The University of Southampton

UOSM2009 Ethics in a Complex World

Module Overview

Have you ever had to make a life or death decision? How do you think difficult moral problems in health care should be decided? This module will help you to grapple with such questions, as well as to explore complex ethical concepts. Using group discussion supported by a variety of collaborative technology and social media, you will investigate a contemporary subject in real depth, and gain an insight into practical problem solving based on theoretical perspectives.

Aims and Objectives

Module Aims

As part of Southampton’s Curriculum Innovation initiative, this optional, interdisciplinary module is available to all students of participating programmes. Its overarching aim is to enable you to become confident in developing your ideas and applying new concepts, both in relation to and outside the confines of your own discipline. Specifically, it is designed to enable you to begin to develop literacy in applying ethical concepts to pressing contemporary concerns. This is achieved through such means as identifying ethical issues, trying out alternative forms of analysis, sharing ideas and taking up new or alternative perspectives. Ethics is an intellectually rigorous subject so the scope of the module is intentionally broad and it is pitched at an introductory level. Supportive group-work activities and online resources will help you to think and reflect critically, and to develop further your confidence and self-awareness as a learner. Vitality and interactivity characterise our approach to learning. Student-generated topics and student-led sessions influence the direction and culture of learning. The ‘independent inquiry’ form of summative assessment provides a balance and allows you to pursue a topic of your choice independently and in greater depth.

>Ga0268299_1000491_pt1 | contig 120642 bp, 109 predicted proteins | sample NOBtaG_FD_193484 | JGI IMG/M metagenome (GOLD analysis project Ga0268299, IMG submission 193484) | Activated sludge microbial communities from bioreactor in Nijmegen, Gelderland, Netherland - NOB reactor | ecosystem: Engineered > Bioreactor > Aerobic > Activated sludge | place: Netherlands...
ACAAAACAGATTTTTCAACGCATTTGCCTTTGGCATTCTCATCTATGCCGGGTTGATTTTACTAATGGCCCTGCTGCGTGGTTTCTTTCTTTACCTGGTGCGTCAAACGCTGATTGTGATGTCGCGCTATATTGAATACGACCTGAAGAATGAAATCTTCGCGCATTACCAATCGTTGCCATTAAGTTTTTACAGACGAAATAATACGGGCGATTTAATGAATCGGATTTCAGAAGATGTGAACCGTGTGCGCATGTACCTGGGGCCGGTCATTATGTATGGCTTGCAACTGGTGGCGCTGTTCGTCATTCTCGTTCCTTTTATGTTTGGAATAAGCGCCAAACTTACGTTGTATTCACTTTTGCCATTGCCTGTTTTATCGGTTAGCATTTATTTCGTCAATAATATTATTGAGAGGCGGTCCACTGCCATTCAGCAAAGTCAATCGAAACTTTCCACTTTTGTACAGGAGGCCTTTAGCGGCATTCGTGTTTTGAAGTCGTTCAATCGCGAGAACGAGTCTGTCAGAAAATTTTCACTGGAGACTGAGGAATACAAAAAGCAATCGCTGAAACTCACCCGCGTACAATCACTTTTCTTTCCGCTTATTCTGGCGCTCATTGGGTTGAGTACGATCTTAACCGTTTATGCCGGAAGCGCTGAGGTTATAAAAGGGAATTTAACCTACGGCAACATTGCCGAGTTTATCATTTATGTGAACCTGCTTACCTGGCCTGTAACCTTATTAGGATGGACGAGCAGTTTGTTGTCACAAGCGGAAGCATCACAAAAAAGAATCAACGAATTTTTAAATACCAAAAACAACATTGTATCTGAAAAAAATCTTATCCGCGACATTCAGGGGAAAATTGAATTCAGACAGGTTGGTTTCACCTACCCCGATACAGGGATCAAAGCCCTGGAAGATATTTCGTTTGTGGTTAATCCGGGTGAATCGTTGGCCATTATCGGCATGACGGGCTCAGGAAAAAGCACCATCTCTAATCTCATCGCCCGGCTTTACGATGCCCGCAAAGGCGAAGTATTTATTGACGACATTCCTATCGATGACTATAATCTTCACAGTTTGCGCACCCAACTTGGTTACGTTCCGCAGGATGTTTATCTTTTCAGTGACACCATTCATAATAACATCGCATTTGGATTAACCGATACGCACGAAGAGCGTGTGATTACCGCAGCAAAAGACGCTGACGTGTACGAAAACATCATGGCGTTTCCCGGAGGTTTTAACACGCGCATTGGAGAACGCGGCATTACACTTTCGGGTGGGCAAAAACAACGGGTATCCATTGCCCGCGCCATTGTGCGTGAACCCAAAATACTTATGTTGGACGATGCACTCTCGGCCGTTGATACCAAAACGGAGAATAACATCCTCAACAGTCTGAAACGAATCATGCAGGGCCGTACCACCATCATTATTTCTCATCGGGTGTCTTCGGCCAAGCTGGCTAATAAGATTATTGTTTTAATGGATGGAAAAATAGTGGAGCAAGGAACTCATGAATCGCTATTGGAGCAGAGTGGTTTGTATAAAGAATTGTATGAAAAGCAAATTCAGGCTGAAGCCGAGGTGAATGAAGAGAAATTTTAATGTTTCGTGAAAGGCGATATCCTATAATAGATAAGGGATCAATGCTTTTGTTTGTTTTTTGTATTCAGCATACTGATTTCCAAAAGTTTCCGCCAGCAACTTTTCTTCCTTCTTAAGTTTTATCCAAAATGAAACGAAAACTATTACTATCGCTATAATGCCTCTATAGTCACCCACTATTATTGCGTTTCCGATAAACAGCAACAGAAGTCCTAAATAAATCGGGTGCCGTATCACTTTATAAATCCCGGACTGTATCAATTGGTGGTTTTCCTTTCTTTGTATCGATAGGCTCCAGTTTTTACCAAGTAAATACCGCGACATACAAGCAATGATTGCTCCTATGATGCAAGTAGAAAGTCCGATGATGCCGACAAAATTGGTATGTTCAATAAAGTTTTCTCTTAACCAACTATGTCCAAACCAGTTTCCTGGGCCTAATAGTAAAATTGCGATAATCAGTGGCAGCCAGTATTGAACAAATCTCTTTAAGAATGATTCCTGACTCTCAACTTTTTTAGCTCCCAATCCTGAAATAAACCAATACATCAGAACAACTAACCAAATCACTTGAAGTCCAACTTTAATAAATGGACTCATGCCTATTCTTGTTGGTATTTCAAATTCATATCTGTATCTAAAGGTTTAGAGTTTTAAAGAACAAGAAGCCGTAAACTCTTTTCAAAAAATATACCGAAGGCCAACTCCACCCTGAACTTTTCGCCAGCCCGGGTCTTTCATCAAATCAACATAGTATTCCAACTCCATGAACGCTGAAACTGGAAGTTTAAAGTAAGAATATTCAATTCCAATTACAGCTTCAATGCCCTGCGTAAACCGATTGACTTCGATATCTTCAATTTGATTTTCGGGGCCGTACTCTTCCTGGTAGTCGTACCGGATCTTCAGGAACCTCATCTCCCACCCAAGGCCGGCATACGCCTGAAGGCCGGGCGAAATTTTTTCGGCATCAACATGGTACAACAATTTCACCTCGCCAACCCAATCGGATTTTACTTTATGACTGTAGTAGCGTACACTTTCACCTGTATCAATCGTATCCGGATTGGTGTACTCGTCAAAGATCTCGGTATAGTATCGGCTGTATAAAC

Learning Outcomes

Knowledge and Understanding

Having successfully completed this module, you will be able to demonstrate knowledge and understanding of:

  • Outline a contemporary issue, highlighting key features, and identify its underlying ethical or moral components
Subject Specific Intellectual and Research Skills

Having successfully completed this module you will be able to:

  • Describe how contrasting perspectives can deepen and enrich your understanding of complex ethical issues
  • Critically appraise one or more ethical approaches in relation to your chosen topic
  • Discuss others’ work, beliefs and values, engaging critically with research evidence, established theory and new ideas
  • Discuss others’ work, beliefs and values, engaging critically with research evidence, established theory and new ideas
Transferable and Generic Skills

Having successfully completed this module you will be able to:

  • Communicate your ideas persuasively, attributing sources and justifying assertions made